Sunday, March 06, 2016

Juan Pablo Bohoslavsky, UN Independent Expert on foreign debt and human rights: 4 reports on inequality, illicit financial flows, lending policies of China and on Greece

The United Nations Independent Expert on Foreign Debt and Human Rights,  Juan Pablo Bohoslavsky, presented 4 reports to the Human Rights Council on 7 March 2016.  These included the following:
 --Inequality, financial crises and human rights (annual thematic report);
-- Illicit financial flows, human rights and the 2030 Agenda for Sustainable Development (final study);
-- Human rights in the international lending of China (report of country visit);
-- Greece: Economic and social rights have been denied in a widespread manner (report of country visit)

Mr. Bohoslavsky has previously reported on the nature of Chinese sovereign lending in 2015 (UN Independent Expert on Foreign Debt: “A human rights focus would upgrade China’s international lending” – UN expert on foreign debt/联合国外债专家:重视人权将让中国在国际贷款方面更上一层楼), which highlighted the distinct views of the nature and character of sovereign lending (see, e.g., here, and here).

Some conclusions worth debating: (1) structural adjustment programs should be subjected to robust human rights impact assessments and not only orientated at short term fiscal targets to regain debt sustainability; (2) the human rights effects of tax avoidance ought to be considered--as well as the structural problems of taxing transnational production chains; (3) China lacks a robust framework for robust human rights impacts assessments of its lending activities, especially abroad; and (4)that lending programs for Greece must be sensitive to their human rights effects on the Greek population. Each of these insights suggest the need for coherence in policy among a constellation of economic activity in the public and private spheres.  But some of the insights can be generalized--especially those that were derived from the examination of Greek debt and Chinese lending activities. At the same time, the reports also suggest a substantial tension: the relationship between sovereign rights and responsibilities of states (especially in the Greek case) and transnational protection for human rights of those who states are obliged (under constitutional and international law) to represent.  Until that contradiction is overcome--or principles of constitutional and international governance advance, solutions will always be partial and fractured.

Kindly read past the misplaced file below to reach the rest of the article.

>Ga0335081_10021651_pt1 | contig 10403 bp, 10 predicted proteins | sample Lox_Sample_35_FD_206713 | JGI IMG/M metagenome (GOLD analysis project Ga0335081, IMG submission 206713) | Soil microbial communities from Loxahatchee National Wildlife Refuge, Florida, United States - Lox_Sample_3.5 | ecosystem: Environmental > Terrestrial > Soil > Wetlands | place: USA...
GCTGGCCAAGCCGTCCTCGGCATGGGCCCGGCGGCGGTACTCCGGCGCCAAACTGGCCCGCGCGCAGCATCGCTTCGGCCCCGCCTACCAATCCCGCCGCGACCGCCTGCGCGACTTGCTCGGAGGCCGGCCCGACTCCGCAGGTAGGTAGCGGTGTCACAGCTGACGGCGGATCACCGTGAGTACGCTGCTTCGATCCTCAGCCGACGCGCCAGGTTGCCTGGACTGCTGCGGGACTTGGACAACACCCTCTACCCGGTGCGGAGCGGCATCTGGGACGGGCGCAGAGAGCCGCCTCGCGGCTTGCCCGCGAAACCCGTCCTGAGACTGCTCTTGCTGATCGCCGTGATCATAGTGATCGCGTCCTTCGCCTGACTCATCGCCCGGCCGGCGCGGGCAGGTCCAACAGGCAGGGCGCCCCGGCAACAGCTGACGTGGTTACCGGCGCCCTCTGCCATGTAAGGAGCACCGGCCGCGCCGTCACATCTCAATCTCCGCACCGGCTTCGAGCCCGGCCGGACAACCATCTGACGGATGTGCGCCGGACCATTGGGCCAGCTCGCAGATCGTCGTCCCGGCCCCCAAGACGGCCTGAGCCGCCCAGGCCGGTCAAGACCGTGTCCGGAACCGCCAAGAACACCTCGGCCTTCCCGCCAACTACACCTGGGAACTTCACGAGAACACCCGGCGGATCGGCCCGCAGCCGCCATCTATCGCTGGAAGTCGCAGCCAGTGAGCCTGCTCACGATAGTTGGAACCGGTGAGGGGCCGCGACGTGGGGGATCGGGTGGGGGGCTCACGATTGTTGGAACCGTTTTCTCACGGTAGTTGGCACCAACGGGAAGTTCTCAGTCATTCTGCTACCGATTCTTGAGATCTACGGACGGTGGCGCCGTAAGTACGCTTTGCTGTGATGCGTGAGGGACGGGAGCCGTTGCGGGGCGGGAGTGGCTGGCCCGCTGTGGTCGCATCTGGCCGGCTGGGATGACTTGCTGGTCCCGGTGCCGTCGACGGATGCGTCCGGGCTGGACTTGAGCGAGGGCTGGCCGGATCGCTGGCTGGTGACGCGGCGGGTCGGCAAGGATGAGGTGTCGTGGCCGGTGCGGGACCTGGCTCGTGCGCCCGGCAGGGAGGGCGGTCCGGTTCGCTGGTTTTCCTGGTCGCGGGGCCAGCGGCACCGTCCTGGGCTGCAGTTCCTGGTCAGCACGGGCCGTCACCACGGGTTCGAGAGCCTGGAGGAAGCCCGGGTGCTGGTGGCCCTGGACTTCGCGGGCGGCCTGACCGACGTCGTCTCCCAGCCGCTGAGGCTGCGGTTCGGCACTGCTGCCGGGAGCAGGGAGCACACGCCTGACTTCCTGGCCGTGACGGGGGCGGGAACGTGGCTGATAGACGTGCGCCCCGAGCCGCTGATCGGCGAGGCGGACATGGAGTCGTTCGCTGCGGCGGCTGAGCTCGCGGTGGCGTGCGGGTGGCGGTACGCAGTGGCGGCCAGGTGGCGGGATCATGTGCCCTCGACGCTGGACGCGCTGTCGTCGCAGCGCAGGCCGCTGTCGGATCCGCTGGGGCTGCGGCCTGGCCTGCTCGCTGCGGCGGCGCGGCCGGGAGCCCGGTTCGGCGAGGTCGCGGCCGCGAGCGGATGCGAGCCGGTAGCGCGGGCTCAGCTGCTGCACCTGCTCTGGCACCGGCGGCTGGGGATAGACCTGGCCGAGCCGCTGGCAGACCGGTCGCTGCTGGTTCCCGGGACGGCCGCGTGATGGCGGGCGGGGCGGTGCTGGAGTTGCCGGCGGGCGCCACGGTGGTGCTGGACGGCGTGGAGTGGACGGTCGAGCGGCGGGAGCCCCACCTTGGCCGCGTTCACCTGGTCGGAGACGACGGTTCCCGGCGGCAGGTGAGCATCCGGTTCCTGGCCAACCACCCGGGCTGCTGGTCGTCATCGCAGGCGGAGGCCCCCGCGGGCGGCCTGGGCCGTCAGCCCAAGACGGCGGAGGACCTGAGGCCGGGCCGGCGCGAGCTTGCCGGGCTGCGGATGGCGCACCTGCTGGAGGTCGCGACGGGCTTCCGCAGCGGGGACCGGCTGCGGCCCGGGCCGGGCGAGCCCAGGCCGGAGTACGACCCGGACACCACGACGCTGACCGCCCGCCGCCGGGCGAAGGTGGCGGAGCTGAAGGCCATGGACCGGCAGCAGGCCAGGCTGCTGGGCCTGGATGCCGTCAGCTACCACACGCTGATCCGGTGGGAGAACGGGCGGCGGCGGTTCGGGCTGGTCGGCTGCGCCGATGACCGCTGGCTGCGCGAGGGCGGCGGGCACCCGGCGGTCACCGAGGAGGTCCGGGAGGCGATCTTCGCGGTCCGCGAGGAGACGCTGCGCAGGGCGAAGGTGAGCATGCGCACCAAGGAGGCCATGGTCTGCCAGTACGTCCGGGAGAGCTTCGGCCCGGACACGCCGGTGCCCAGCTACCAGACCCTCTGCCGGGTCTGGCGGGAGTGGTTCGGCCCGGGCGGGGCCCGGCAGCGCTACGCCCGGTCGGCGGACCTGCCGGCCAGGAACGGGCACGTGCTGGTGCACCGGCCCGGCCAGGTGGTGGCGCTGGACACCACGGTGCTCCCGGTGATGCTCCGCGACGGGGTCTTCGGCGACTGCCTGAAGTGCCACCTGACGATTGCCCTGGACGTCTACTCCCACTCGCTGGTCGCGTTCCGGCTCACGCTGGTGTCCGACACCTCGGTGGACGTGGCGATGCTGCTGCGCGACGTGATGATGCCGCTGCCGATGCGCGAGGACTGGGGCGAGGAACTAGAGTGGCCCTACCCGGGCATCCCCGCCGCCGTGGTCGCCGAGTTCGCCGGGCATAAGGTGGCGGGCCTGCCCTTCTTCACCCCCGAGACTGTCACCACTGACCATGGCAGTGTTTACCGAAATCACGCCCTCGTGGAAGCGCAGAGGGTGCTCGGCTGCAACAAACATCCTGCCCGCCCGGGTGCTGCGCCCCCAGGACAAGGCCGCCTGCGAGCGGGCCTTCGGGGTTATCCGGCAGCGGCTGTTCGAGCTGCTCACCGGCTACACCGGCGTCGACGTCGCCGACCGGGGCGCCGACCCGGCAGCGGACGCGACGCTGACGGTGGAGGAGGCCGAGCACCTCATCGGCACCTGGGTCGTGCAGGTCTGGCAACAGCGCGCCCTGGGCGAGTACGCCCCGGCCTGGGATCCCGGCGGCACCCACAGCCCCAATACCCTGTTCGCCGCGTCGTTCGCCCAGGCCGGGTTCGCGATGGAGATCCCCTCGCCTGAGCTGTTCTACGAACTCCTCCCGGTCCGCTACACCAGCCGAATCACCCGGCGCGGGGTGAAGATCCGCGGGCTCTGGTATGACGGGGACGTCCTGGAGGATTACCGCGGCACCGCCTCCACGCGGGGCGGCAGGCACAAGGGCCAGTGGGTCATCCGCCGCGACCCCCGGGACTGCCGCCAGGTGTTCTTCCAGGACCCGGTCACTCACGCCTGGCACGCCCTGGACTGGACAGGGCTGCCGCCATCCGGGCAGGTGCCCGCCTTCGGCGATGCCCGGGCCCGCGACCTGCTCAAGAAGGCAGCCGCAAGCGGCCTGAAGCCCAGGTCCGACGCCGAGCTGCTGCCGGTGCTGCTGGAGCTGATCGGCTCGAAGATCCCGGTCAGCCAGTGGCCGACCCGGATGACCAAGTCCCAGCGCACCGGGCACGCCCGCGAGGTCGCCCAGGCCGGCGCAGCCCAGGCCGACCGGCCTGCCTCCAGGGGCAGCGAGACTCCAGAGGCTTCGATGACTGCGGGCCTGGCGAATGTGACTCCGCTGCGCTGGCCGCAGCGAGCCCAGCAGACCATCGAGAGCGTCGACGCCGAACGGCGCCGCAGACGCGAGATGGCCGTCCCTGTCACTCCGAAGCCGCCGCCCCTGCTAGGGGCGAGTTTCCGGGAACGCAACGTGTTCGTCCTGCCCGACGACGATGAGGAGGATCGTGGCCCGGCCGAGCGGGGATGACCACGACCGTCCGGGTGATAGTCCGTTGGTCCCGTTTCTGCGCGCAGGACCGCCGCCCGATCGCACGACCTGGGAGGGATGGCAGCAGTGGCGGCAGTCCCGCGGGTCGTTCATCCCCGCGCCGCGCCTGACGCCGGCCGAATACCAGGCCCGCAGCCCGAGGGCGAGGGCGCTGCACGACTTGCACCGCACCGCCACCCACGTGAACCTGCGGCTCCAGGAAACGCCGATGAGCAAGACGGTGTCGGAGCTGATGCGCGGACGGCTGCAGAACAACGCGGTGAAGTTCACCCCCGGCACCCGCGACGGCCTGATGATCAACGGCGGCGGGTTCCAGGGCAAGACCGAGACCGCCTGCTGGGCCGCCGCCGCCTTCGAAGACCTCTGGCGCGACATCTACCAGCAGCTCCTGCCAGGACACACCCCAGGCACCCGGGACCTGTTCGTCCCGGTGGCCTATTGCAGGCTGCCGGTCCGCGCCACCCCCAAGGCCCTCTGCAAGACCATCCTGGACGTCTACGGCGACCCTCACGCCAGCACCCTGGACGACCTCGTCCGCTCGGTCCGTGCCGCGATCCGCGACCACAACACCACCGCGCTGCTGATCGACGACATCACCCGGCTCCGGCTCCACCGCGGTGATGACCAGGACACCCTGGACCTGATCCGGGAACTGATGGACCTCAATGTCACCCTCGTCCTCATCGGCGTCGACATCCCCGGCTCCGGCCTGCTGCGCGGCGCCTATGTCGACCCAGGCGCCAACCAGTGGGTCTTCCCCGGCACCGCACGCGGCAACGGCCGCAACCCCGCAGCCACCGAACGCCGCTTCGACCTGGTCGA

A summary of the reports with links follow.

Expert to present reports on inequality, illicit financial flows, lending policies of China and on Greece to the Human Rights Council

News from the United Nations Independent Expert on foreign debt and human rights

On Monday, 7 March  2016 the Independent Expert on foreign debt and human rights, Juan Pablo Bohoslavsky, will present four reports to the Human Rights Council.

Inequality, financial crises and human rights

His annual thematic report discusses the interrelationship between inequality and financial crises and their implication for the enjoyment of human rights.  Bohoslavsky argues that extreme inequalities of today have significantly contributed to the emergence of financial crises. The report analyses also how financial and sovereign debt crises have in turn entrenched economic inequalities and how austerity measures adopted in response to them have pushed many individuals below minimum income levels.